Ysyk-Ata District

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Ysyk-Ata
Raion
The new mosque in Pervomayskoe village
The new mosque in Pervomayskoe village
Kyrgyzstan Ysyk-Ata Raion.png
Country Kyrgyzstan
Region Chuy Region
Area
 • Total 2,415 km2 (932 sq mi)
Population (2009)[1]
 • Total 132,759
 • Density 55/km2 (140/sq mi)
Time zone GMT +5 (UTC+5)
Water flow gates on an irrigation canal near Milianfan village

Ysyk-Ata District (Russian: Ысык–Атинский район) is one of the eight districts of the Chuy Region in northern Kyrgyzstan. Its area is 2,415 square kilometres (932 sq mi), and its resident population was 132,759 in 2009.[1] The administrative center of the district is the city of Kant (population 21,589 in 2009), and the district itself was known as Kant District in the past. The district is located on the southern side of the Chui River, about halfway between the national capital Bishkek and the former provincial capital Tokmok.

Air force base and school[edit]

Main article: Kant (air base)

In 1941, a Soviet Air Force base and pilot training school were set up in the district. During World War II, 1507 military pilots were trained there. Since 1956, the school trained foreign pilots; among its graduates were both the ex-Egyptian president Hosni Mubarak and the late Syrian president Hafez Assad.

In 1992, the air base was transferred to Kyrgyzstan authorities; since 2003 it hosts Russian Air Force units. [2]

Water erosion[edit]

The district authorities, as well as the residents of the riverside village of Milianfan (Russian: Милянфан), are concerned with the River Chui gradually washing away the district's land, as it shifts its course to the south and erodes its left (southern) bank.[3]

Demographics[edit]

As of 2009, Ysyk-Ata District included 1 town, and 58 villages in 18 rural communities (aiyl okmotus).[4] Its de facto population, according to the Population and Housing Census of 2009, was 131,503, and de jure population 132,759. Some 21,762 people live in urban areas, and 109,741 in rural ones.

Historical populations in Ysyk-Ata District
Year Pop. ±%
1970 99,172 —    
1979 109,351 +10.3%
1989 128,371 +17.4%
1999 125,116 −2.5%
2009 131,503 +5.1%
Note: enumerated de facto population; Source:[1]

Ethnic composition[edit]

According to the 2009 Census, the ethnic composition of the Nookat District (de jure population) was:[1]

Ethnic group Population Proportion of Kemin District population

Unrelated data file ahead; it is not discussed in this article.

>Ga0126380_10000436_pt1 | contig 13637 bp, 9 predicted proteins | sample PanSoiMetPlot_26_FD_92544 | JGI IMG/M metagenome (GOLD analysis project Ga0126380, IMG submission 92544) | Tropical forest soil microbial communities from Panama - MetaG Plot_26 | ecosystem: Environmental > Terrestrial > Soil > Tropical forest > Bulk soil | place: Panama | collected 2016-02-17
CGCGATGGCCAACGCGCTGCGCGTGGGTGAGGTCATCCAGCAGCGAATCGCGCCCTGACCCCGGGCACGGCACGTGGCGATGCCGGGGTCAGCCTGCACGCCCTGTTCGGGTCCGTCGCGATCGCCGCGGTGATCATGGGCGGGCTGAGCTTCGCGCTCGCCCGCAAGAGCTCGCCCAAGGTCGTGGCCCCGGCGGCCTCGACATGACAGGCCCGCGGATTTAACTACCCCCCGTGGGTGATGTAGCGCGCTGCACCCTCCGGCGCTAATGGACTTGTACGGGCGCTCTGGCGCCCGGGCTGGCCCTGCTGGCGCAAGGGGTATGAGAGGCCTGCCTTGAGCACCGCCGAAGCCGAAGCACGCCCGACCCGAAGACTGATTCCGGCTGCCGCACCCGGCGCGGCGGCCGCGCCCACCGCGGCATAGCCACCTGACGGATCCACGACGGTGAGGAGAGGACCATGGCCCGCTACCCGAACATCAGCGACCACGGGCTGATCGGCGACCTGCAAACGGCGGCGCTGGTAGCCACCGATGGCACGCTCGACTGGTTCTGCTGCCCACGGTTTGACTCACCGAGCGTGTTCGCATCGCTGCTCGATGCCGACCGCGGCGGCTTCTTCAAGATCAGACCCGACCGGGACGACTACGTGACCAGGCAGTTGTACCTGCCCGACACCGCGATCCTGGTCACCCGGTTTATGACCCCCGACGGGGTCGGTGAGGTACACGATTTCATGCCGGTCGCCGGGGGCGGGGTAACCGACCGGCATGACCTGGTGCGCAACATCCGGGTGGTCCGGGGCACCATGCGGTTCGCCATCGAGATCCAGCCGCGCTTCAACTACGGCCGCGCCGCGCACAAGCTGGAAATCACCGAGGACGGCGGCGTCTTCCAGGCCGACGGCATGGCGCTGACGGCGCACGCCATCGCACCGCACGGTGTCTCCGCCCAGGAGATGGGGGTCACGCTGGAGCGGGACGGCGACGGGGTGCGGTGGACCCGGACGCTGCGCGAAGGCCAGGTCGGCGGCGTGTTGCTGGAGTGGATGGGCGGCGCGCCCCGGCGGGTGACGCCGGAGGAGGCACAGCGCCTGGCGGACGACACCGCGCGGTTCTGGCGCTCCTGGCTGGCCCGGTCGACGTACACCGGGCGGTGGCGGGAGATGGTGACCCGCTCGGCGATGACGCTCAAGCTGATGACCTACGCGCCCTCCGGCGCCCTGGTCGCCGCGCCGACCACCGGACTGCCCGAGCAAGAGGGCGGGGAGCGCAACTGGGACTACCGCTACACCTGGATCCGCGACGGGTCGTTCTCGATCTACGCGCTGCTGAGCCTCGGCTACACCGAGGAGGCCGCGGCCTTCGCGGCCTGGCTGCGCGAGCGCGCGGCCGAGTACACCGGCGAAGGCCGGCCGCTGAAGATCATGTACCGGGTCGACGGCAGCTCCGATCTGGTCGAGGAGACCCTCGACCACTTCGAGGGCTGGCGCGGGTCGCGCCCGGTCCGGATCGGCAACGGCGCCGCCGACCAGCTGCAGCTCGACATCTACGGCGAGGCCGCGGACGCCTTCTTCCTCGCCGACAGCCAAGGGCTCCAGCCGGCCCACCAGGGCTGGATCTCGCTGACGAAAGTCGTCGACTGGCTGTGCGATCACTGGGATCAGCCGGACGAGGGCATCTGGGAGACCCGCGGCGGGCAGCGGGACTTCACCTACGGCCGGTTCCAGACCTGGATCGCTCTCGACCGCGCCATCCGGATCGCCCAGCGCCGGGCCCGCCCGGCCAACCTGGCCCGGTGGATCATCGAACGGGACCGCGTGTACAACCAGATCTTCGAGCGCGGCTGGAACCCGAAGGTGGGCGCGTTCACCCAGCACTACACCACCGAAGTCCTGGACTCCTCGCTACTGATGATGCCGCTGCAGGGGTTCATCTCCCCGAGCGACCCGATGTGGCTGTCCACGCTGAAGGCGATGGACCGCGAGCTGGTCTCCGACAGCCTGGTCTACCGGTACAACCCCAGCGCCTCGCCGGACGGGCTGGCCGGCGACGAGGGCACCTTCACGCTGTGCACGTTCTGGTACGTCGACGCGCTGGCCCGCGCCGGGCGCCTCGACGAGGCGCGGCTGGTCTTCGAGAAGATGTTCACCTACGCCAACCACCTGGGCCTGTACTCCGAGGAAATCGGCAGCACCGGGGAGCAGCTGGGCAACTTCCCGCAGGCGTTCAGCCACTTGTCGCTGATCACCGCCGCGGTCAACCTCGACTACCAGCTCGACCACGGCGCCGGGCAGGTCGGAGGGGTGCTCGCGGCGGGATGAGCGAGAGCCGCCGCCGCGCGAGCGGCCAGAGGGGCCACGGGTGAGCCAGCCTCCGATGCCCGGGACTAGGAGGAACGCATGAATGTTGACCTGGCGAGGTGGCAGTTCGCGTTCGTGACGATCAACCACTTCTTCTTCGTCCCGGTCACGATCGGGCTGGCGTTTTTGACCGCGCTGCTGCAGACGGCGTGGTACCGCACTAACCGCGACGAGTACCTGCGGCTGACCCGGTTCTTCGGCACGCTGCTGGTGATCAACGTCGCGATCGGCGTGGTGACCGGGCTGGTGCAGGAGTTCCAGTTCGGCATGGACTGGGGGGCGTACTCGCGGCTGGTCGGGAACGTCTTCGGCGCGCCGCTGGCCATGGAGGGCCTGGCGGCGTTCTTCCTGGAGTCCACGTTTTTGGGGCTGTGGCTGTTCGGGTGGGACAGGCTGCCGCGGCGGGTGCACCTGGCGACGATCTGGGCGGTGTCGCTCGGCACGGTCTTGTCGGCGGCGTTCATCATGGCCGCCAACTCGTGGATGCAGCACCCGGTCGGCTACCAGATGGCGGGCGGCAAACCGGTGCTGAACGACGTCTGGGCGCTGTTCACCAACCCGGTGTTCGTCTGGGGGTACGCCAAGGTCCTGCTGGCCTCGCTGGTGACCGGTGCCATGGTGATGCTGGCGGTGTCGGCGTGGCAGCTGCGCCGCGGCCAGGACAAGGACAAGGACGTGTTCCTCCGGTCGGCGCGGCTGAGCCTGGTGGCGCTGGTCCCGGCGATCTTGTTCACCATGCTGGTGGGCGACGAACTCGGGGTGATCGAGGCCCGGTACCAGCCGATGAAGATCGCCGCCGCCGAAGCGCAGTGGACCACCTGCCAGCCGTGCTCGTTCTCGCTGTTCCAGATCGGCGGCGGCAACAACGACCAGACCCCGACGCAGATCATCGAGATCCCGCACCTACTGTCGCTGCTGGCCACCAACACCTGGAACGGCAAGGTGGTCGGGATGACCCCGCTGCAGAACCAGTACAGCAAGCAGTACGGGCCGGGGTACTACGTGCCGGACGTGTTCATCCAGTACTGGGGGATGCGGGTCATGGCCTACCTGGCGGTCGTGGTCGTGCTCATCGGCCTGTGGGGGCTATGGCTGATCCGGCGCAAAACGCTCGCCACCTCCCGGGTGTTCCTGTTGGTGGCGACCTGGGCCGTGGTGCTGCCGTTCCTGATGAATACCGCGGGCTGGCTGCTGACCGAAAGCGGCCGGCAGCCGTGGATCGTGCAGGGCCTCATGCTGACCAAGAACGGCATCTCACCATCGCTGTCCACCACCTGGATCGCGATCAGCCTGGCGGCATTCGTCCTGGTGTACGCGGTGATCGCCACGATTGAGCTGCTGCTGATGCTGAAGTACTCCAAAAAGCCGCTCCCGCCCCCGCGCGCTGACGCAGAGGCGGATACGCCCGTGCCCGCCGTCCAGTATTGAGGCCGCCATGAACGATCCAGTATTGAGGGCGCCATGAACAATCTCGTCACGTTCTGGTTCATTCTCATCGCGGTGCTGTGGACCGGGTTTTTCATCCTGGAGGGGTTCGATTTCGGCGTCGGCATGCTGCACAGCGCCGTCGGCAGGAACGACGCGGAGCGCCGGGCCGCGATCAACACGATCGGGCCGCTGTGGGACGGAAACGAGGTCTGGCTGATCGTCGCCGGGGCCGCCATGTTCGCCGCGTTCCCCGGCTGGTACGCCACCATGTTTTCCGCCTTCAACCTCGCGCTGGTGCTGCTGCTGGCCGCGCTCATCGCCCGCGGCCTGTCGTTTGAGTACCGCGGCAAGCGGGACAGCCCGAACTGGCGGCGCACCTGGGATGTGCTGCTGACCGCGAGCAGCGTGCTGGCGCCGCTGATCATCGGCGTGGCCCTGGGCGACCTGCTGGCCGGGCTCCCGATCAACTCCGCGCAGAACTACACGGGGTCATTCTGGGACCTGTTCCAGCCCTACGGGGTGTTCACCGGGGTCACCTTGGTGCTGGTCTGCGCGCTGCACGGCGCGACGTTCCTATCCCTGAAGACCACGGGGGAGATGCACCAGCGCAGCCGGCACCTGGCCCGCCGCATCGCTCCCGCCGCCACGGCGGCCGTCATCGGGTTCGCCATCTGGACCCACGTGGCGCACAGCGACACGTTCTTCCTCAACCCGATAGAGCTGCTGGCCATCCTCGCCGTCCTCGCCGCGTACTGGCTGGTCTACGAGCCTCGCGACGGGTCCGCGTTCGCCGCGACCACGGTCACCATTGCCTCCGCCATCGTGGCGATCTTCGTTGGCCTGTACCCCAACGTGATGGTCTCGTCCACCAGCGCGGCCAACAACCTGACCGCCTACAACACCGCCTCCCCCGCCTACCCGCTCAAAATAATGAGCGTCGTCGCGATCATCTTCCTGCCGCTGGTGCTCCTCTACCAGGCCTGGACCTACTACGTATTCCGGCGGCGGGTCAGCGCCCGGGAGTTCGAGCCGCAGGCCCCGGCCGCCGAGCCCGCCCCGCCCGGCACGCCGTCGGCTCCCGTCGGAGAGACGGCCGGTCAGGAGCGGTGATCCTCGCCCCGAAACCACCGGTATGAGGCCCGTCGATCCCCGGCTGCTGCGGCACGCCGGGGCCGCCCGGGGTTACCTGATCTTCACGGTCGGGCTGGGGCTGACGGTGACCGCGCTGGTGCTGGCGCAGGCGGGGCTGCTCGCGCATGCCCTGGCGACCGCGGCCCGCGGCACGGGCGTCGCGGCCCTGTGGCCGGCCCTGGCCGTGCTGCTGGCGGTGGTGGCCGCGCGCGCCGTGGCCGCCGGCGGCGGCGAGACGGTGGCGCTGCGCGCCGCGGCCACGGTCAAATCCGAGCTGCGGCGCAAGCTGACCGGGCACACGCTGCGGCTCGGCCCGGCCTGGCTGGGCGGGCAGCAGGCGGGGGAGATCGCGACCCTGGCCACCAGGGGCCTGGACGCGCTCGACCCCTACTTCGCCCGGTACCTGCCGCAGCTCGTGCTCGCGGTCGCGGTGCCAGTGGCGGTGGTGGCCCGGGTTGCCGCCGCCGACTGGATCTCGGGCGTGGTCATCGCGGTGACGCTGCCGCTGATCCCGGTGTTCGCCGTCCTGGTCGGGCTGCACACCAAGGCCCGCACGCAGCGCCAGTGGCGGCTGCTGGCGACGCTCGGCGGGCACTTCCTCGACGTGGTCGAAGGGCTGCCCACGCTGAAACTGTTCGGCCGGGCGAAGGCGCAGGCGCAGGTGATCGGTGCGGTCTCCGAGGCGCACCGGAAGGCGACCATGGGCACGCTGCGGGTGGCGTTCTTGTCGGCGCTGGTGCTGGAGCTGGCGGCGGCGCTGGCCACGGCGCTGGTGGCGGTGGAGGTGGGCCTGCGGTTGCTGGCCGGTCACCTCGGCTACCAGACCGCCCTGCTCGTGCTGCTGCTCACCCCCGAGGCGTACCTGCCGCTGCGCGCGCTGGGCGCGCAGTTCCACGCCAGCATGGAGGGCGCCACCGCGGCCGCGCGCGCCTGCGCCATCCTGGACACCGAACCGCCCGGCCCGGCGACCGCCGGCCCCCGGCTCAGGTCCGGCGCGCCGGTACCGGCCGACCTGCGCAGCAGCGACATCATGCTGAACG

Kyrgyzs 62,620 47.2%
Russians 28,000 21.1%
Dungans 19,223 14.5%
Turks 4,699 3.5%
Uygurs 4,091 3.1%
Azerbaijanis 3,486 2.6%
Germans 1,524 1.1%
Ukrainians 1,343 1.0%
Kazakhs 1,317 1.0%
Tatars 1,078 0.8%
Balkars 611 0.5%
Koreans 588 0.4%
Tadjiks 383 0.3%
Kurds 349 0.3%
Karachays 182 0.1%
Bulgars 108 0.1%
other groups 950 0.7%

Populated places[edit]

  1. city Kant
  2. Ak-Kuduk aiyl okmotu (center - village Kirovskoye, and also villages Ak-Kuduk, Kotovskoye, Pervomayskoye, Khun Chi (partly))
  3. Birdik aiyl okmotu ( center - village Birdik, Khun Chi (partly))
  4. Ivanovka aiyl okmotu (center - village Ivanovka)
  5. Jeek aiyl okmotu (center - village Dmitriyevka, and also villages Imeni Gagarina, Jeek)
  6. Internatsionalnyi aiyl okmotu (center - village Internatsionalnoye, and also village Jar-Bashy)
  7. Keng-Bulun aiyl okmotu (center - village Keng-Bulun, and also villages Gidrostroitel, Druzhba, Cholpon)
  8. Kochkorbaev aiyl okmotu (center - village Kengesh and also villages Budennovka, and Dokturbek Kurmanaliev)
  9. Krasnorechenskiy aiyl okmotu (center - village Krasnaya Rechka)
  10. Logvinenko aiyl okmotu (center - village Novopokrovka (partly), and also village Chong-Daly)
  11. Lyuksemburg aiyl okmotu (center - village Lyuksemburg, and also village Kirshelk)
  12. Milyanfan aiyl okmotu (center - village Milyanfan)
  13. Novopokrovka aiyl okmotu (center - village Novopokrovka (partly), and also village Leninskoye, Sary-Jon)
  14. Nurmanbet aiyl okmotu (center - village Nurmanbet, and also villages Pervomayskoye, Imeni Aliaskara Toktonalieva)
  15. Syn-Tash aiyl okmotu (center - village Imeni Telmana, and also villages Ak-Say, Jetigen, Kyzyl-Aryk, Otogon, Rot-Front, Sovetskoye, Syn-Tash)
  16. Tuz aiyl okmotu (center - village Tuz, and also villages Dayyrbek, Jayalma, Nizhnyaya Serafimovka)
  17. Uzun-Kyr aiyl okmotu (center - village Jer-Kazar, and also villages Druzhba, Nizhniy Norus)
  18. Yurevka aiyl okmotu (center - village Yuryevka and also village Ysyk-Ata)
  19. Ysyk-Ata aiyl okmotu (center - village Almaluu, and also villages Gornaya Serafimovka, Jogorku-Ichke-Suu, Ichke-Suu, Karagay-Bulak, Norus, Tash-Bashat, Toguz-Bulak, Üch-Emchek)

Sources[edit]

  1. ^ a b c d 2009 population census of the Kyrgyz Republic: Chuy Region at the Wayback Machine (archived 2011-08-10)
  2. ^ Санкт-Петербург взял шефство над российской авиационной базой в городе Кант (Киргизская Республика)
  3. ^ Ползущая Чу. Территория Кыргызстана уменьшается с каждым годом ("The creeping Chui. The land of Kyrgyzstan shrinks every year") Вечерний Бишкек (Vecherniy Bishkek), No. 247, 2004-Dec-31.
  4. ^ List of Rural Communities of Kyrgyzstan

Coordinates: 42°53′N 74°51′E / 42.883°N 74.850°E / 42.883; 74.850